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No. 2 – Herb Albert & The Tijuana Brass Christmas Album

Now, I really don’t have anything against Herb Albert or his Tijuana Brass, but why, oh why, are there so many copies of his albums in charity shops? I picked this one as an example, and also because you would be amazed at how often I have actually found it during my forays to charity shops. Again, it is always in immaculate condition, with the sleeve showing hardly any signs of wear and tear, the vinyl shiny and unmarked, and the useful and informative inner sleeve showing other releases on the “Music For Pleasure” label that you can rush out and buy, always present.

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No. 1 – OST to The Sound of Music

Now, before you all start shouting that Julie Andrews is a national treasure, I totally agree with you, but this is an alternative chart of the biggest selling albums as measured by how many copies I fall over in charity shops. On that basis, this album totally deserves its place in this chart. This is a monster selling album, and it says a lot for the good folk of the UK that they have donated so many copies to so many worthwhile charitable organisations. I am no financial expert, but I would hazard a guess that many of the wonderful works carried out by charities large and small, would not have been possible without this album. I salute Julie Andrews and her band of Von Trapps, and thank her for this album. Did you know there is a singing group made up of members of the Von Trapp family called, originally enough, The Von Trapps? Will we, in years to come, find copies of their albums flooding our charity shops too? We can hope.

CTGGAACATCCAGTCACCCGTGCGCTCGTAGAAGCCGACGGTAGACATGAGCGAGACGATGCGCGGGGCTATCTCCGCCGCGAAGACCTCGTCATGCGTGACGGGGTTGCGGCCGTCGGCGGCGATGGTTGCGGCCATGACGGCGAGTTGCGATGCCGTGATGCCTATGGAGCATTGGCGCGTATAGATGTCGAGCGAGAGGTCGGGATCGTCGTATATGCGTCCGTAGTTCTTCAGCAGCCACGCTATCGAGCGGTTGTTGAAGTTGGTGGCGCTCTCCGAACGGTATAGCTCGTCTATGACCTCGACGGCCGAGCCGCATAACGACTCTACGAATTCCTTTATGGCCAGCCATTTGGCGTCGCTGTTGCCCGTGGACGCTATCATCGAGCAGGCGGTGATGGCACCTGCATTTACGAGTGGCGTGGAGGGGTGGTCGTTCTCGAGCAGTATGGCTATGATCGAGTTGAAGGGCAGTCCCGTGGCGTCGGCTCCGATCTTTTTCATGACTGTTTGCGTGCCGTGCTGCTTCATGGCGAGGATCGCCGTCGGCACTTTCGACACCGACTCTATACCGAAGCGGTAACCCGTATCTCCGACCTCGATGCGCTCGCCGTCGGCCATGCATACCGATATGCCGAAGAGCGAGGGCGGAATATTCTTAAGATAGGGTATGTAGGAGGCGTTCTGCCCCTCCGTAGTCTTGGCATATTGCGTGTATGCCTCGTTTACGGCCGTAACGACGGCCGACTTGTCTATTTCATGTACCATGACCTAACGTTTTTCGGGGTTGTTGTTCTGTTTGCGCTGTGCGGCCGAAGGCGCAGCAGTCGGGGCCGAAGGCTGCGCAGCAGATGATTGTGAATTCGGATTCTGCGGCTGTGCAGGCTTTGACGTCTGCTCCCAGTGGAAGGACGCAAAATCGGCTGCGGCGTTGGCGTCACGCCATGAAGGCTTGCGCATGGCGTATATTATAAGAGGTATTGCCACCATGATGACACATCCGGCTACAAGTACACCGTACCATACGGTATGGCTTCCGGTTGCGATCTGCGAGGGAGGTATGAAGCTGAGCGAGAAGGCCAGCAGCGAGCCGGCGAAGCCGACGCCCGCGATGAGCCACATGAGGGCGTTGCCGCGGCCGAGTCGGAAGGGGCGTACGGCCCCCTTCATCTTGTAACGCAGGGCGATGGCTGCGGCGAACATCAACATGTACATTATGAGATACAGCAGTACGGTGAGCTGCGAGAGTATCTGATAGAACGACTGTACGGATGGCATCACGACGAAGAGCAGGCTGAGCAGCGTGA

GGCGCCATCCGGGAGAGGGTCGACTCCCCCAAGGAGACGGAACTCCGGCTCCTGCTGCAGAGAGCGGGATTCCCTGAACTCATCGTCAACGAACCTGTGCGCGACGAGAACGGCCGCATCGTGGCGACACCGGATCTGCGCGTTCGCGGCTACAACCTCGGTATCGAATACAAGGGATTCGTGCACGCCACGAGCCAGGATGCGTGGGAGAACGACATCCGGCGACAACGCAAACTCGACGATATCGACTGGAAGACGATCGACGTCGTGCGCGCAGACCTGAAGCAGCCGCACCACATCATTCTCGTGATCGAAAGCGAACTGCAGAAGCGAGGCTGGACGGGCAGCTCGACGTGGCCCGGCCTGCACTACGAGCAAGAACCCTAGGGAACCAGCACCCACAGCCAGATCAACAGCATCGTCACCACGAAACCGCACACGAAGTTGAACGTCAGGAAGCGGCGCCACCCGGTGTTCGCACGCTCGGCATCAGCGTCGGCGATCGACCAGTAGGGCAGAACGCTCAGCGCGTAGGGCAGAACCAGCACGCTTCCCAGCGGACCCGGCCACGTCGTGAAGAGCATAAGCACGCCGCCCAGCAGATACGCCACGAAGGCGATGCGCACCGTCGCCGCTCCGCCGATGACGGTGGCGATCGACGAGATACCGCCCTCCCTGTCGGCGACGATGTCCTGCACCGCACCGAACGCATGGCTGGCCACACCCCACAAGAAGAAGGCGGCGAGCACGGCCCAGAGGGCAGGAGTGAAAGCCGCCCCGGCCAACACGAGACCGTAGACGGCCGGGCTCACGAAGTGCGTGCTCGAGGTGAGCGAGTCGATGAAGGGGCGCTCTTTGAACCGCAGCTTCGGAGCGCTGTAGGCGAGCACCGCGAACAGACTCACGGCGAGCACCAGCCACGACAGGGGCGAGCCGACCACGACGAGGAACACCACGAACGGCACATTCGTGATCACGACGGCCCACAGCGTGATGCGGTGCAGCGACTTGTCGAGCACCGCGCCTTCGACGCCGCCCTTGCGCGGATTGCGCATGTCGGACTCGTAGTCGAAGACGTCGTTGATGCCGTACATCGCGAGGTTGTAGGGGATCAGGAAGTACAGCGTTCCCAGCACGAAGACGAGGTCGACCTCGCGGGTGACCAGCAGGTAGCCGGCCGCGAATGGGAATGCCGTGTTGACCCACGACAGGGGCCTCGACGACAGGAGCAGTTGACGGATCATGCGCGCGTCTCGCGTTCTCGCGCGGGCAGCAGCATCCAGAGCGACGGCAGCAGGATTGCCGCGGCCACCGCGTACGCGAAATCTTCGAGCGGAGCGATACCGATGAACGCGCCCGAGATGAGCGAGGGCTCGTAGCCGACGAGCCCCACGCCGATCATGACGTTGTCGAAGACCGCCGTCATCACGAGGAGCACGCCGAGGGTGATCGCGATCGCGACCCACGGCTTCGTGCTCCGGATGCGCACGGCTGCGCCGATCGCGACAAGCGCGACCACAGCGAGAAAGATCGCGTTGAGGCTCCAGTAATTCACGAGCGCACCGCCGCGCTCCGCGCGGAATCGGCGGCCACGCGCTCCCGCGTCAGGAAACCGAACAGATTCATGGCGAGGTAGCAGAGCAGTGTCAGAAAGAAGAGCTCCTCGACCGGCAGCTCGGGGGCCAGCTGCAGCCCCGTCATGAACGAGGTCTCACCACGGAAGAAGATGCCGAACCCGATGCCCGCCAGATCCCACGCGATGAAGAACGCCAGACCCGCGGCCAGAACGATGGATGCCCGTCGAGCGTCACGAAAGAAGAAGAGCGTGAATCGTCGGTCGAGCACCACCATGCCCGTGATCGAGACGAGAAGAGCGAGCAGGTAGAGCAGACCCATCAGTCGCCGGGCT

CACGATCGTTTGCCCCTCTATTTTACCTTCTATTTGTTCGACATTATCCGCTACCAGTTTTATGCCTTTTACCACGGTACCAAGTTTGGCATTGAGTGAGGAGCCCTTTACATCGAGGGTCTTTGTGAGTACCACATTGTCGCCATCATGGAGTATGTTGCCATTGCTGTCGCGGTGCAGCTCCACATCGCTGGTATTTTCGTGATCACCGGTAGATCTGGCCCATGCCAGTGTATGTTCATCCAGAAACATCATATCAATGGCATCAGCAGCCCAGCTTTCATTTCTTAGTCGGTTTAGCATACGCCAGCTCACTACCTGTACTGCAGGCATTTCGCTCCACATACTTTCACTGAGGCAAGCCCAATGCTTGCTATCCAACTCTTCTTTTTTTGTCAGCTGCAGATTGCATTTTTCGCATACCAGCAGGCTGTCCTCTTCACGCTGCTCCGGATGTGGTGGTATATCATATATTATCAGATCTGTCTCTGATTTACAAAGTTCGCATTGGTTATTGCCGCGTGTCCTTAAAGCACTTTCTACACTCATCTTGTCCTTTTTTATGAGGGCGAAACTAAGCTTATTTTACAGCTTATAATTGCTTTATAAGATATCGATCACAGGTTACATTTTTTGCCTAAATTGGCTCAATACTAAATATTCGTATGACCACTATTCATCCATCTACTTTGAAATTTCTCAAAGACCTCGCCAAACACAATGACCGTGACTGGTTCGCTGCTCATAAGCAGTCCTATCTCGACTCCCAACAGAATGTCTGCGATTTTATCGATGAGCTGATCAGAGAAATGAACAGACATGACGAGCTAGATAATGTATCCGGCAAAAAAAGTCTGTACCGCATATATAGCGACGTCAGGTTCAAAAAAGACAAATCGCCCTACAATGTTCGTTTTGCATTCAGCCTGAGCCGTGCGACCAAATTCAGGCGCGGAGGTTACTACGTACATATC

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To finish with, let me say that I love rummaging through charity shops looking for long lost albums, but if you have a record collection you are thinking of selling, please let me know, and I’ll be happy to have a look. But please, if you have any one of these albums in your collection, the right and proper place for it is in a charity shop, and I won’t stand in your way!